The Invention of Nature

The Invention of Nature Summary

The acclaimed author of Founding Gardenersreveals the forgotten life of Alexander von Humboldt, the visionary German naturalist whose ideas changed the way we see the natural world—and in the process created modern environmentalism.

NATIONAL BEST SELLER

One of the New York Times10 Best Books of the Year

Winner of the Los Angeles TimesBook Prize, The James Wright Award for Nature Writing, the Costa Biography Award, the Royal Geographic Society's Ness Award, the Sigurd F. Olson Nature Writing Award

Finalist for the Andrew Carnegie Medal for Excellence in Nonfiction, the Kirkus Prize Prize for Nonfiction, the Independent Bookshop Week Book Award


A Best Book of the Year: The New York Times, The Atlantic, The EconomistNatureJezebelKirkus ReviewsPublishers WeeklyNew ScientistThe IndependentThe TelegraphThe Sunday Times, The Evening Standard, The Spectator

Alexander von Humboldt (1769–1859) was an intrepid explorer and the most famous scientist of his age. In North America, his name still graces four counties, thirteen towns, a river, parks, bays, lakes, and mountains. His restless life was packed with adventure and discovery, whether he was climbing the highest volcanoes in the world or racing through anthrax-infected Siberia or translating his research into bestselling publications that changed science and thinking. Among Humboldt’s most revolutionary ideas was a radical vision of nature, that it is a complex and interconnected global force that does not exist for the use of humankind alone.

Now Andrea Wulf brings the man and his achievements back into focus: his daring expeditions and investigation of wild environments around the world and his discoveries of similarities between climate and vegetation zones on different continents. She also discusses his prediction of human-induced climate change, his remarkable ability to fashion poetic narrative out of scientific observation, and his relationships with iconic figures such as Simón Bolívar and Thomas Jefferson. Wulf examines how Humboldt’s writings inspired other naturalists and poets such as Darwin, Wordsworth, and Goethe, and she makes the compelling case that it was Humboldt’s influence that led John Muir to his ideas of natural preservation and that shaped Thoreau’s Walden.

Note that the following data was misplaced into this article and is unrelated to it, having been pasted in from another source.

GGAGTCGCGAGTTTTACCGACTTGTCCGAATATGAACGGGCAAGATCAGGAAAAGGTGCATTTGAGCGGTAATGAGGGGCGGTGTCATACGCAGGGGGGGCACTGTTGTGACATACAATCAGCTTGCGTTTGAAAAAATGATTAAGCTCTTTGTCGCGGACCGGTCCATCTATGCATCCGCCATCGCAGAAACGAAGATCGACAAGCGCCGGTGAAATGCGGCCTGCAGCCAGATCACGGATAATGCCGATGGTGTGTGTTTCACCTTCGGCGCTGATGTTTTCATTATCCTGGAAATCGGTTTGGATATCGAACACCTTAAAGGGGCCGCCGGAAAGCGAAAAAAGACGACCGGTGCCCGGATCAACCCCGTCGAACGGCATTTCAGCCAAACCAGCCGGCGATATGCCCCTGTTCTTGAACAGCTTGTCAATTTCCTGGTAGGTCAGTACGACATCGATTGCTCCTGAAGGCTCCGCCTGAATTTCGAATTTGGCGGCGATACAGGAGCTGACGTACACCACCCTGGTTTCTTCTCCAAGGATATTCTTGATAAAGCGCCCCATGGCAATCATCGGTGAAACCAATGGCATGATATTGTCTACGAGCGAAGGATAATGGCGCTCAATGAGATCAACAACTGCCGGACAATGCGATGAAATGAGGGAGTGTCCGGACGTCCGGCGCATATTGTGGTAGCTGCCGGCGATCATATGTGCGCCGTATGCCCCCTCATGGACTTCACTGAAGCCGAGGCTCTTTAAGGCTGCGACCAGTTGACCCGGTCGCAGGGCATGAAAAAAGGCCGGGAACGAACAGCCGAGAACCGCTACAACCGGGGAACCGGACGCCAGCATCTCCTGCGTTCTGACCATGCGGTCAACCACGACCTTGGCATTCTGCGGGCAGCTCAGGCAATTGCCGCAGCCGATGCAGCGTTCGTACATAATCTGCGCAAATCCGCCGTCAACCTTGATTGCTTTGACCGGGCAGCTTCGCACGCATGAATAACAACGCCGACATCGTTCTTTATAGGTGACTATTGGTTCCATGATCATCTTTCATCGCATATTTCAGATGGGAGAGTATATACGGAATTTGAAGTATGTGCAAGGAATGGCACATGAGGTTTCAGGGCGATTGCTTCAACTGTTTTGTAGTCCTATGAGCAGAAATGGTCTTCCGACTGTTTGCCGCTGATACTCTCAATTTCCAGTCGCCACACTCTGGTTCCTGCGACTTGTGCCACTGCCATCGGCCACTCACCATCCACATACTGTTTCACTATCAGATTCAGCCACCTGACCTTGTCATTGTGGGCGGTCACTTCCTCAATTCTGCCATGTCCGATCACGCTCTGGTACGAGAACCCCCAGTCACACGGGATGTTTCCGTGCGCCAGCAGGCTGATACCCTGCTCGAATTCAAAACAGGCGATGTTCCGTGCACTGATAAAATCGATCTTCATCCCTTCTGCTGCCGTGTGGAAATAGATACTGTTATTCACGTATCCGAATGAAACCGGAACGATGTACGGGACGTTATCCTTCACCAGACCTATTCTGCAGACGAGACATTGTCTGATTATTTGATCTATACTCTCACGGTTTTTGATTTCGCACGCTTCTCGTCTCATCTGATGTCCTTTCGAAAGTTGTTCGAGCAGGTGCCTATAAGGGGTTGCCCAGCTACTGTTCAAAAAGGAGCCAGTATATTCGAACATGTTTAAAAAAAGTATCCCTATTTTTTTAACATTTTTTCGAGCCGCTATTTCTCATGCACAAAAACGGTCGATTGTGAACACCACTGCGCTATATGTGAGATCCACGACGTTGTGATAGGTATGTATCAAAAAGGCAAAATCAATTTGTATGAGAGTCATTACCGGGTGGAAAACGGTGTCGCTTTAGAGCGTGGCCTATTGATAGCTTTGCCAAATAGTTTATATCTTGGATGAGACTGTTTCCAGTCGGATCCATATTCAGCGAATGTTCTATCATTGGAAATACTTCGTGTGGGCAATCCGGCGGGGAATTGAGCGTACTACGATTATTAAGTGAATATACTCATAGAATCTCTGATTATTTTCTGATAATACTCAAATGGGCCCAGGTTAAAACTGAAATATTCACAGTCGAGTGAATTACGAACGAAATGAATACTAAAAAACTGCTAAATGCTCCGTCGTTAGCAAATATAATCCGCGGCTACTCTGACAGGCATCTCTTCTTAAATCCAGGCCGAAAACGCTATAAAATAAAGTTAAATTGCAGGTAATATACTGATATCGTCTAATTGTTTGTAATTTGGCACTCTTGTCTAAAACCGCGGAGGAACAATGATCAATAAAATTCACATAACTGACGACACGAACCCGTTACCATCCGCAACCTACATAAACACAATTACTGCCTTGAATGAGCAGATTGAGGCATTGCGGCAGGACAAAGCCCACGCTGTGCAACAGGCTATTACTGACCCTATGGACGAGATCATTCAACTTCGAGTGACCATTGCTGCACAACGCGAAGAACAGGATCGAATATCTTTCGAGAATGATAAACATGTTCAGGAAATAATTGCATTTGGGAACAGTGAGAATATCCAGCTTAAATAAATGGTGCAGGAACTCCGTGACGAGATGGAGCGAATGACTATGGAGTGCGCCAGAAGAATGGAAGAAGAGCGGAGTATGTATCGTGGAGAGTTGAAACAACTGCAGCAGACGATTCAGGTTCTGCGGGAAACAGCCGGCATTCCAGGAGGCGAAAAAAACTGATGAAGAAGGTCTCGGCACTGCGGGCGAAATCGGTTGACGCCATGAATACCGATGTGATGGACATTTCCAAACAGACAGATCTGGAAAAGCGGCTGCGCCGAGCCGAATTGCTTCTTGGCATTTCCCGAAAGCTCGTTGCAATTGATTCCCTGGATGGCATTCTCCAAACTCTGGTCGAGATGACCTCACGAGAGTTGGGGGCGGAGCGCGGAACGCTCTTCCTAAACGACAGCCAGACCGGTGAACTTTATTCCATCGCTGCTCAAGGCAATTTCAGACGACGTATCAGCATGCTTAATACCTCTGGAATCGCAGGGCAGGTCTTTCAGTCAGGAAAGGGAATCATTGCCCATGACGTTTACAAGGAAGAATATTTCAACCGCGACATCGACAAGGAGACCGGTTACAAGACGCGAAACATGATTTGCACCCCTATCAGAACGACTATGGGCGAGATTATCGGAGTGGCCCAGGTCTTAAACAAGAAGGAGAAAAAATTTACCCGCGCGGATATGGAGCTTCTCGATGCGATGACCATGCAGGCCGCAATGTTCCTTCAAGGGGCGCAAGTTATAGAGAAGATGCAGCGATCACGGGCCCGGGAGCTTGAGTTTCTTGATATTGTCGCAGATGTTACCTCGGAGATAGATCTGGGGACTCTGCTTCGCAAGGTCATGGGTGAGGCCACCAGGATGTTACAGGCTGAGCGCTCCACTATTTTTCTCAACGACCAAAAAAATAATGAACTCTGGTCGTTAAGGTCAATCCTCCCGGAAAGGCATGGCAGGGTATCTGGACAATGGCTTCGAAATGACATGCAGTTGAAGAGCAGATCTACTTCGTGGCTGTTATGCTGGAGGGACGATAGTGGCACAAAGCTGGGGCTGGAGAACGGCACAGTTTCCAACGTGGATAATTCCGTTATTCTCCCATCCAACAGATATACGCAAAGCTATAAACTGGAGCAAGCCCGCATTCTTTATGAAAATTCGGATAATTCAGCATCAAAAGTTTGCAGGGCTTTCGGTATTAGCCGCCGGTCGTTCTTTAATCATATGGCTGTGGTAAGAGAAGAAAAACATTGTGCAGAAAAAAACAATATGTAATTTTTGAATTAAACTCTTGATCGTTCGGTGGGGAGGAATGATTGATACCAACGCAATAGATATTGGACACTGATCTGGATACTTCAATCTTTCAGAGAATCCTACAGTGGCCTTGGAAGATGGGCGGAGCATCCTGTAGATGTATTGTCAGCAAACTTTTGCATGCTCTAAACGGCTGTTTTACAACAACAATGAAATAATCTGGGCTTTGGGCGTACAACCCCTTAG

With this brilliantly researched and compellingly written book, Andrea Wulf shows the myriad fundamental ways in which Humboldt created our understanding of the natural world, and she champions a renewed interest in this vital and lost player in environmental history and science.



Book Reviews

Ghgdb

Timely5 star

This book provides a wonderful account of Alexander von Humboldt, a scientist who few know much about, but who’s intellectual legacy in ecosystems thinking that we are all well aware of. It’s well written and conveys very effectively how Humboldt’s life and ideas impacted key environmental thinkers and activists who in turn produced works that have had significant impact right up to the present day. A great read!55

Touchmoulin

Brilliant fascinating exciting5 star

One of the finest biographies. A thrilling read. Who knew? Humboldt is now one of my heroes and so is Wulf.55

Mutzica

Wonderful5 star

Well researched, well written55



Other Books by Andrea Wulf

Founding Gardeners

$12.99

Founding Gardeners
4.5     5


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